Opioid addiction continues to be a serious public health concern in Indiana, where the rate of painkiller prescriptions and overdose deaths are significantly higher than national averages. New reports from Indiana say that a new synthetic opioid called isotonitazene is circulating the streets and causing accidental overdoses in residents who are struggling with opioid addiction.

Here’s a closer look at what isotonitazene is, why it’s dangerous, and where you can find detox and drug rehab treatment if you live in Indiana and need help fighting opioid addiction.

What Is Isotonitazene?

Isotonitazene is derived from a powerful opioid called etonitazene. Etonitazene was first identified during the mid-1950s and is about 60 times more potent as morphine. The National Center for Advancing Translational Sciences (NCATS) reports that etonitazene is not used in humans due to its propensity for causing respiratory depression. Therefore, the use of etonitazene in humans is banned and illegal all over the world.

A report from the Center for Forensic Science Research and Education (CFSRE) suggests that the potency of isotonitazene is similar to or greater than that of fentanyl. In 2018, 713 overdose deaths in Indiana involved synthetic opioids like isotonitazene for a rate of 11.5 deaths per 100,000 persons compared with the national rate of 9.9, reports the National Institute on Drug Abuse (NIDA). In May 2020, USA Today reported that isotonitazene was detected in the blood of people who had recently died of overdoses in Indiana and Illinois, and that the drug had been mixed with cocaine.

Why Is Isotonitazene Dangerous?

Isotonitazene is dangerous because it can cause a near-instant overdose like fentanyl. Additionally, this drug is said to be just as potent or more potent than fentanyl. The NIDA reports that the number of overdoses in the U.S. involving synthetic opioids like fentanyl increased nearly 12-fold between 2012 and 2018. In 2018, an estimated 31,335 overdose deaths in the U.S. were caused by synthetic opioids, which represented 46.5 percent of the total overdose deaths that occurred that year.

Law enforcement officials say that isotonitazene is being manufactured overseas — mainly in China — where the manufacturing of synthetic fentanyl was recently banned. Isotonitazene is legal to export from China, which is partly why its use is becoming more widespread in the U.S.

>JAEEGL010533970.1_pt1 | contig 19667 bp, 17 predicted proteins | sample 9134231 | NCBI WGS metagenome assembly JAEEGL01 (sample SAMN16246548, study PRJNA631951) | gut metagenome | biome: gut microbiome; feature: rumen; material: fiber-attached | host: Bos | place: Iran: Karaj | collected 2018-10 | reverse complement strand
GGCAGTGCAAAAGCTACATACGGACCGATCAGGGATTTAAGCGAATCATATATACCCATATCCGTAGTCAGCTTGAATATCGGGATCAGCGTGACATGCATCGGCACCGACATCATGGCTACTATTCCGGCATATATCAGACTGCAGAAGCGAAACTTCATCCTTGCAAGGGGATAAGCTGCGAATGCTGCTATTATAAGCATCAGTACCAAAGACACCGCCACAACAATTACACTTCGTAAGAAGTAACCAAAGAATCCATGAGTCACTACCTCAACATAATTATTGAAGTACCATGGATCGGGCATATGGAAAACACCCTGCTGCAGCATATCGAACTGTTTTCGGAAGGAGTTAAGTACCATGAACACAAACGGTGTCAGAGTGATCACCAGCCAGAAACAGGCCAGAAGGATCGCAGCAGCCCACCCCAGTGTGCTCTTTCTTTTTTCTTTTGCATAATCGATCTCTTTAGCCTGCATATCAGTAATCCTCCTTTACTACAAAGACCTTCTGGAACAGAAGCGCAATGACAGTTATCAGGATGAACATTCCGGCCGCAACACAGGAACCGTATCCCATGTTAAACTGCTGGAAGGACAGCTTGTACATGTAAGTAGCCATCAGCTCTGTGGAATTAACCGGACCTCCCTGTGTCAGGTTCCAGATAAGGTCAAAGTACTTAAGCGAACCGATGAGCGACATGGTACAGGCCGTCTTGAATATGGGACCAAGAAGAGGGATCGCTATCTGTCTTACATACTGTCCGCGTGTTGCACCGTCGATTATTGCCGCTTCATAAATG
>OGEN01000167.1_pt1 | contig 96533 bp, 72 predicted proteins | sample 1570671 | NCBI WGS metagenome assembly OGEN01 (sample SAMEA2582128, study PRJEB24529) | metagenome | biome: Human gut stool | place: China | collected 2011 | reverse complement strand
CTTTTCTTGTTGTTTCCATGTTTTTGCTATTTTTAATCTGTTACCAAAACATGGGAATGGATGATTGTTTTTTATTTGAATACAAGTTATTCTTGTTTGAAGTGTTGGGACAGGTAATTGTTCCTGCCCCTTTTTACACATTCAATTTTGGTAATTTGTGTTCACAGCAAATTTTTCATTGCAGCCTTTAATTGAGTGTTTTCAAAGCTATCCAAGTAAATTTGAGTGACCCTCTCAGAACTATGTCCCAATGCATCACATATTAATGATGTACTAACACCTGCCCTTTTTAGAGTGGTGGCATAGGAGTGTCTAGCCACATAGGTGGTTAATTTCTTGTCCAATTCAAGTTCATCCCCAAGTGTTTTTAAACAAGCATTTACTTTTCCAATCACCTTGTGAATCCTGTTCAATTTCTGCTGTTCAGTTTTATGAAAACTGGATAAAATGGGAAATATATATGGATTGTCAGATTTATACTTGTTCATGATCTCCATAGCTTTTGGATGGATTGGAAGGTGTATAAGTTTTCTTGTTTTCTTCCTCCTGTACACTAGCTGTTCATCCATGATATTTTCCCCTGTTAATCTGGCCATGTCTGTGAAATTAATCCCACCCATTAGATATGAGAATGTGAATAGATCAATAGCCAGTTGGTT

Why Are People Using Isotonitazene?

Many people who are using isotonitazene are doing so unknowingly. This designer drug has been found pressed into tablets that resemble other less potent opioids, and is also being added to cocaine and heroin supplies. Dealers can buy isotonitazene in bulk at a low cost from China, and mix it into their drug supplies to save money. Adding isotonitazene to drug supplies can also get users “hooked” and addicted more easily to keep them coming back for more, given this synthetic opioid is extremely potent and works faster than other opioids to increase tolerance and dependence.

An aforementioned report from the NIDA states that in 2018, Indiana prescribers wrote 65.8 opioid prescriptions for every 100 persons, while the average national rate was significantly lower at 51.4 prescriptions. The US Department of Health and Human Services (HHS) reports that in 2018, an estimated two million people in the U.S. had an opioid use disorder. Many with opioid use disorder who can no longer obtain legal prescriptions eventually resort to buying opioids on the streets, which exposes them to dangerous drugs like isotonitazene.

Where to Find Detox for Opioid Dependence

Medical detox is an addiction treatment that helps people safely withdraw from opioids while experiencing less discomfort from symptoms. Opioid detox is available at many inpatient residential rehab centers where patients can be monitored closely as they go through withdrawal. Medications are often used to reduce and relieve symptoms, and to help patients feel as comfortable as possible during detox.

Bridges of Hope offers opioid detox and a variety of drug rehab programs for opioid addiction. Call us at 765-358-7320 today for more information.

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2200 North Madison Avenue
Anderson, IN 46011
765-358-7320

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